Last updated on 20th September 2019
A newspaper article, dated 28 September 1917, which was published in the ‘Mansfield Reporter’ reported that two German escapees had been found lying asleep in a wood at Tollerton by two special constables – Arthur Wild of Tollerton and A.E. Chamberlain of Plumtree. The two men captured in Tollerton were exhausted after their long tramp through the countryside from a Prisoner of War Camp at Sutton Bonington . Both were lieutenants in the German Flying Corps and one of them had previously escaped from four different camps and was known as ‘Slippery Dick’.
It appears that the two apprehended at Tollerton were part of a larger group of German officers – 22 in total – who had made their escape from this camp during the early hours of the morning. The camp was surrounded by a formidable barrier of barbed wire and a live electric wire. It was strongly guarded with elevated sentry boxes. Despite these deterrents the escapees had cut cables connected to the camp’s alarm system and had dug out a 40 yard long tunnel underneath the barbed wire fence, terminating in an adjoining turnip field.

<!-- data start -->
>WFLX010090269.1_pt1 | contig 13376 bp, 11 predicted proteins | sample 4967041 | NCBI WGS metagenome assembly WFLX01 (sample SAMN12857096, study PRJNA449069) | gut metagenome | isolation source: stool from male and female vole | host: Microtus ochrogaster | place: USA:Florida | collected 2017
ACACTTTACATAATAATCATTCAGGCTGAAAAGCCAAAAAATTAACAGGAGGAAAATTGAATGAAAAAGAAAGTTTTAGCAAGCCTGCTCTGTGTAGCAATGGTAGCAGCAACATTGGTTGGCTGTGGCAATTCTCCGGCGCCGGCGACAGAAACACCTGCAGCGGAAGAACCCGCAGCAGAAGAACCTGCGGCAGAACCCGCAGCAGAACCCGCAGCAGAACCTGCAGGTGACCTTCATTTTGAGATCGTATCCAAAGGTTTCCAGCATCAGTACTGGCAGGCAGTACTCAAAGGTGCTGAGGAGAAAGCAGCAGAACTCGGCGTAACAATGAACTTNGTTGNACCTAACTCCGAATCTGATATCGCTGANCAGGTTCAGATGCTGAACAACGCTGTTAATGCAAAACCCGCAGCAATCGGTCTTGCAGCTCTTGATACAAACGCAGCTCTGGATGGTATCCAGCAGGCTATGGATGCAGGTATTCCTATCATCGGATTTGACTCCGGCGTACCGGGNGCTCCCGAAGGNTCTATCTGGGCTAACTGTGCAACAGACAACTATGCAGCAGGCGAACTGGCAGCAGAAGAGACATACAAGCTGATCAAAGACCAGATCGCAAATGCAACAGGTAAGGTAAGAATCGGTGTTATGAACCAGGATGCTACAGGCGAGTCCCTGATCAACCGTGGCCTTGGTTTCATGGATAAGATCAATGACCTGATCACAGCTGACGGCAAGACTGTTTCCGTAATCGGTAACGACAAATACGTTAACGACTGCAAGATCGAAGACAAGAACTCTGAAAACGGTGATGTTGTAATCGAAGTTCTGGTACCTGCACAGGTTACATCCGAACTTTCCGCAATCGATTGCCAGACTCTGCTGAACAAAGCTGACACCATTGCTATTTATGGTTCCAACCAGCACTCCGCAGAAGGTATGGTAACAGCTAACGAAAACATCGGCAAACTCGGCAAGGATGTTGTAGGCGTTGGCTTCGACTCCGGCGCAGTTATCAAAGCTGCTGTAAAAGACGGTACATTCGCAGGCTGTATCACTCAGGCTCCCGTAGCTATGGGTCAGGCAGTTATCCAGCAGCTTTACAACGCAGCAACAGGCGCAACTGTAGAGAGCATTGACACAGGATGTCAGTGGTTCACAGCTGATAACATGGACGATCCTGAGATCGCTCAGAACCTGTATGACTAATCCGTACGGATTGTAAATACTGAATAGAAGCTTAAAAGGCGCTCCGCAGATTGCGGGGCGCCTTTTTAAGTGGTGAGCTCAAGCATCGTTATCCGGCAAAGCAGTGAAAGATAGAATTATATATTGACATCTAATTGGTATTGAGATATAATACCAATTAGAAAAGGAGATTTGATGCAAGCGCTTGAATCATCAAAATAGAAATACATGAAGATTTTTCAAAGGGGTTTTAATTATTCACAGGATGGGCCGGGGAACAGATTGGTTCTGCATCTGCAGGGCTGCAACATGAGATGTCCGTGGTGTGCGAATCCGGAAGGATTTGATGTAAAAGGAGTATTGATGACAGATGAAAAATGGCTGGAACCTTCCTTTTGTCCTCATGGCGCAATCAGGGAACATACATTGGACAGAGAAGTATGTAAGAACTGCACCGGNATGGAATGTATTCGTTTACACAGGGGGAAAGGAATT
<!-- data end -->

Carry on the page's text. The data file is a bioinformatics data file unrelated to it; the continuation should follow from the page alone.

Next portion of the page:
The first suggestions that there had been an escape from Sutton Bonington came when a police constable at Plumtree saw a man in a foreign service uniform skulking away with a large bundle. When interrogated he spoke with an accent that aroused the constable’s suspicions. Having captured this man, the police alerted Sutton Bonington who then found they had 22 men missing! This led to a wide scale search by all special constables and the regular police in the region over a large geographical area. Guards were set up on all routes to Nottingham. Further men were swiftly recaptured in Plumtree, at Trent Bridge and Gotham and within several days over half of this group had been detained. It took a little longer to apprehend the other ten German officers though.
 The PoW Camp at Suttton Bonington was based at the Midland Agricultural and Dairy College, now the School of Biosciences at the University of Nottingham, which was taken over by the War Office in 1915. This PoW camp was used to house German officers, the vast majority of whom were failed escapees from other POW camps. With up to 500 high-risk prisoners being incarcerated in the camp at any given time attempted escapes were perhaps inevitable.